Increased Osteoblastic Cxcl9 Contributes to the Uncoupled Bone Formation and Resorption in Postmenopausal Osteoporosis
Received 27 March 2020
Accepted for publication 29 May 2020
Published 20 July 2020 Volume 2020:15 Pages 1201—1212
Checked for plagiarism Yes
Review by Single anonymous peer review
Peer reviewer comments 2
Editor who approved publication: Dr Zhi-Ying Wu
Zezheng Liu,1,* Wenquan Liang,1,* Dawei Kang,1 Qingjing Chen,1 Zhicong Ouyang,1 Huibo Yan,1 Bin Huang,1 Dadi Jin,1 Yinkui Chen,2 Qingchu Li1
1Academy of Orthopedics, Guangdong Province, Department of Spine Surgery, The Third Affiliated Hospital of Southern Medical University, Guangzhou, People’s Republic of China; 2Department of Oncology, The Third Affiliated Hospital of Southern Medical University, Guangzhou, People’s Republic of China
*These authors contributed equally to this work
Correspondence: Qingchu Li
Department of Spine Surgery, The Third Affiliated Hospital of Southern Medical University, Guangzhou, People’s Republic of China
Email [email protected]
Department of Oncology, The Third Affiliated Hospital of Southern Medical University, Guangzhou, People’s Republic of China
Email [email protected]
Introduction: Estrogen deficiency leads to bone loss in postmenopausal osteoporosis, because bone formation, albeit enhanced, fails to keep pace with the stimulated osteoclastic bone resorption. The mechanism driving this uncoupling is central to the pathogenesis of postmenopausal osteoporosis, which, however, remains poorly understood. We previously found that Cxcl9 secreted by osteoblasts inhibited osteogenesis in bone, while the roles of Cxcl9 on osteoclastic bone resorption and osteoporosis are unclear.
Materials and Methods: Postmenopausal osteoporosis mouse model was established by bilateral surgical ovariectomy (OVX). In situ hybridization was performed to detect Cxcl9 mRNA expression in bone. ELISA assay was conducted to assess Cxcl9 concentrations in bone and serum. Cxcl9 activity was blocked by its neutralizing antibody. Micro-CT was performed to determine the effects of Cxcl9 neutralization on bone structure. Cell Migration and adhesion assay were conducted to evaluate the effects of Cxcl9 on osteoclast activity. TRAP staining and Western blot were performed to assess osteoclast differentiation. CXCR3 antagonist NBI-74,330 or ERK antagonist SCH772984 was administered to osteoclast to study the effects of Cxcl9 on CXCR3/ERK signaling.
Results: Cxcl9 was expressed and secreted increasingly in OVX mice bone. Neutralizing Cxcl9 in bone marrow prevented bone loss in the mice by facilitating bone formation as well as inhibiting bone resorption. In vitro, Cxcl9 secreted from osteoblasts facilitated osteoclast precursors adhesion, migration and their differentiation into mature osteoclasts. The positive role of osteoblastic Cxcl9 on osteoclasts was eliminated by blocking CXCR3/ERK signaling in osteoclasts. Estrogen negatively regulated Cxcl9 expression and secretion in osteoblasts, explaining the increased Cxcl9 concentration in OVX mice bone.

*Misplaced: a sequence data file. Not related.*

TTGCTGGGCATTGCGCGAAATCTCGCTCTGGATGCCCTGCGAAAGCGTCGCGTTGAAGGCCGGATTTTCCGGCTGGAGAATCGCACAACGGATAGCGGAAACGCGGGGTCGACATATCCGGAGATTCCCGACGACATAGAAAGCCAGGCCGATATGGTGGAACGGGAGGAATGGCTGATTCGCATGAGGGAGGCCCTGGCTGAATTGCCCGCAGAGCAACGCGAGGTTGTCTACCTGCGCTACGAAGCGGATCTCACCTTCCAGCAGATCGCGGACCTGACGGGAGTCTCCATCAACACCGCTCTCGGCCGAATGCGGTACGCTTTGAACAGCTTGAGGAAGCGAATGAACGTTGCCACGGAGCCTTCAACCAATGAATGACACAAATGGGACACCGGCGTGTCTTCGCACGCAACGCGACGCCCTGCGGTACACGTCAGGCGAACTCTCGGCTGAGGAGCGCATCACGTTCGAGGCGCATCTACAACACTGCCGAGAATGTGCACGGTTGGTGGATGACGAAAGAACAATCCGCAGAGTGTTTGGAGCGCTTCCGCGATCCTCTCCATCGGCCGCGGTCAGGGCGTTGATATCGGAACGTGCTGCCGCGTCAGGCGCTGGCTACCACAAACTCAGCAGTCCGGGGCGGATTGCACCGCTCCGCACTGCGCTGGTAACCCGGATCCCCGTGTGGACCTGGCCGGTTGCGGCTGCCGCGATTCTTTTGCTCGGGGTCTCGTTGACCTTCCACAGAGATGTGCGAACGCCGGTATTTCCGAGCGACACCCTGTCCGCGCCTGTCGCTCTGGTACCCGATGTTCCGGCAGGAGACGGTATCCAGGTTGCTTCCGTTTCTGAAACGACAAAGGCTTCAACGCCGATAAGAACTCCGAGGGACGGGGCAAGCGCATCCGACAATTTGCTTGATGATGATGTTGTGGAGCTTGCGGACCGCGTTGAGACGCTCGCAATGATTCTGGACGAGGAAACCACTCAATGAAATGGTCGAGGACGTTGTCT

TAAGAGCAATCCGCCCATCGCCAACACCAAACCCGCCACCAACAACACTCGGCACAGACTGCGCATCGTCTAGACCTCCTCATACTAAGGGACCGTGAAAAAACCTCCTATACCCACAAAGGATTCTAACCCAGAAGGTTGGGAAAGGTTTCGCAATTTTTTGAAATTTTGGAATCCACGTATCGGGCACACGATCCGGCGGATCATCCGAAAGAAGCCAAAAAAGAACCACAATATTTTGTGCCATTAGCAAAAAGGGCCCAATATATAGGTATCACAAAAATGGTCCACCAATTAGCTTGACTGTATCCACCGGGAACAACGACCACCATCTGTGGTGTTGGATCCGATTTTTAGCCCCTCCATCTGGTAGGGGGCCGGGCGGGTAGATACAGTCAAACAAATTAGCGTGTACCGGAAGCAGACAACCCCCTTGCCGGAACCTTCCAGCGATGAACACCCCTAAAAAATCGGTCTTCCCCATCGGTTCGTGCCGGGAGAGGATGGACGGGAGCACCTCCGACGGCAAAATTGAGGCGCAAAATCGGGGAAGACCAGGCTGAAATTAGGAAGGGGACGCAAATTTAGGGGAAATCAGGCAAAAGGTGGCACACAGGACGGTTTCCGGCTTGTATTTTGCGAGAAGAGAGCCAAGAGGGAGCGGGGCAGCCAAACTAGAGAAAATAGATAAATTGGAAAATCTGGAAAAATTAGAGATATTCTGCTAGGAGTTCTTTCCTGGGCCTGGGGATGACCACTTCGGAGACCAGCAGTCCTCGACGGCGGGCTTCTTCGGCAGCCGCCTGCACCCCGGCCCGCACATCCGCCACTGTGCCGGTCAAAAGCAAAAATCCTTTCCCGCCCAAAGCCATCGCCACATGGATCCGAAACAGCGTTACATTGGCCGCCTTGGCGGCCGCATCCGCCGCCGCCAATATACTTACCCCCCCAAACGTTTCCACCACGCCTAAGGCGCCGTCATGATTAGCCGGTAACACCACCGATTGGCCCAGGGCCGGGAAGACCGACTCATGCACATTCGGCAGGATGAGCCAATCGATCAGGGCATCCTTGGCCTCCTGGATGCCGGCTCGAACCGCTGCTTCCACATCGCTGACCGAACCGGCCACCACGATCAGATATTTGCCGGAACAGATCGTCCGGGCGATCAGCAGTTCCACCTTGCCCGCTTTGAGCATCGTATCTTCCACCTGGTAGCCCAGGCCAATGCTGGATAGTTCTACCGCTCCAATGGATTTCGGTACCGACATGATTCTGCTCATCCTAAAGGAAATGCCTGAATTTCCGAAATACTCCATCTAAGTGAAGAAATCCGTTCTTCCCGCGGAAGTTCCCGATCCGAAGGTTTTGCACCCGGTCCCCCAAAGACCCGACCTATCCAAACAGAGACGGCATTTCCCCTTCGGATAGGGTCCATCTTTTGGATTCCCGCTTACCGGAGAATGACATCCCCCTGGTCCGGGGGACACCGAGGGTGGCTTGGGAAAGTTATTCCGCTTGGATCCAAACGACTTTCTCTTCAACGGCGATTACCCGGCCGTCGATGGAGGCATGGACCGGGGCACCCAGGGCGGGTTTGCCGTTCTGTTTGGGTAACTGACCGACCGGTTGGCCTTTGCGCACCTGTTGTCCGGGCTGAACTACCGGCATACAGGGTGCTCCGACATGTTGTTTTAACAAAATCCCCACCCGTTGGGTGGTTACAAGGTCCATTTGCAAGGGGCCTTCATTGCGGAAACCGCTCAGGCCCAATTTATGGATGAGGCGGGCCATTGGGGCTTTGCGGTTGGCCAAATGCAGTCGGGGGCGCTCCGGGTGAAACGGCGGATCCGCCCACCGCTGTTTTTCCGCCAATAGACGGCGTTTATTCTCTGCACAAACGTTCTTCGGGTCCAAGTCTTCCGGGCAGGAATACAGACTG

Conclusion: Our study illustrates the roles of Cxcl9 in inhibiting bone formation and stimulating bone resorption in osteoporotic bone, therefore providing a possible therapeutic target to the treatment of postmenopausal osteoporosis.
Keywords: postmenopausal osteoporosis, bone resorption, osteoclast, Cxcl9
Maintenance of bone mass depends on balanced activities between new bone formation by osteoblasts and old bone resorption by osteoclasts.1,2 In postmenopausal women, however, estrogen deficiency causes higher bone resorption levels than those of bone formation. These women exhibit osteoporosis with increased bone fragility and are susceptible to bone fractures.3 In the worldwide, about 100 million people are suffering from postmenopausal osteoporosis.4 To treat osteoporosis, several drugs have been developed to prevent bone resorption or promote bone formation,5 whereas modulating of only one of the two processes (bone resorption and bone formation) limits the efficacy of these drugs. The mechanism driving uncoupling is central to the pathogenesis of postmenopausal osteoporosis and vital for development of new drugs to restore the remodeling balance, which, however, remains poorly understood.
CXCL9, which is also called MIG (monokine induced by interferon-γ (IFN-γ)), is a member of the CXC chemokine family. CXCL9 is mainly produced by activated macrophages.6 We previously found that Cxcl9 is constitutively expressed and secreted by osteoblasts in the bone marrow microenvironment. Cxcl9 abrogates osteogenesis by inhibiting differentiation of osteoblast as well as bone marrow stem cells (BMSCs).7
Recently, researchers identified a unique vascular subtype, called type H vessels, which is characterized by high expression of endothelial markers CD31 and endomucin (CD31hiEmcnhi).8,9 This particular vascular subtype decreases with age, which is consistent with a decrease in the number of osteoprogenitor cells and a decrease in bone mass. Our previous study showed that Cxcl9 secreted by osteoblasts also attenuates type H vessels formation in bone.7 However, the effects of Cxcl9 on osteoclast bone resorption and bone loss associated with estrogen deficiency have not been illustrated.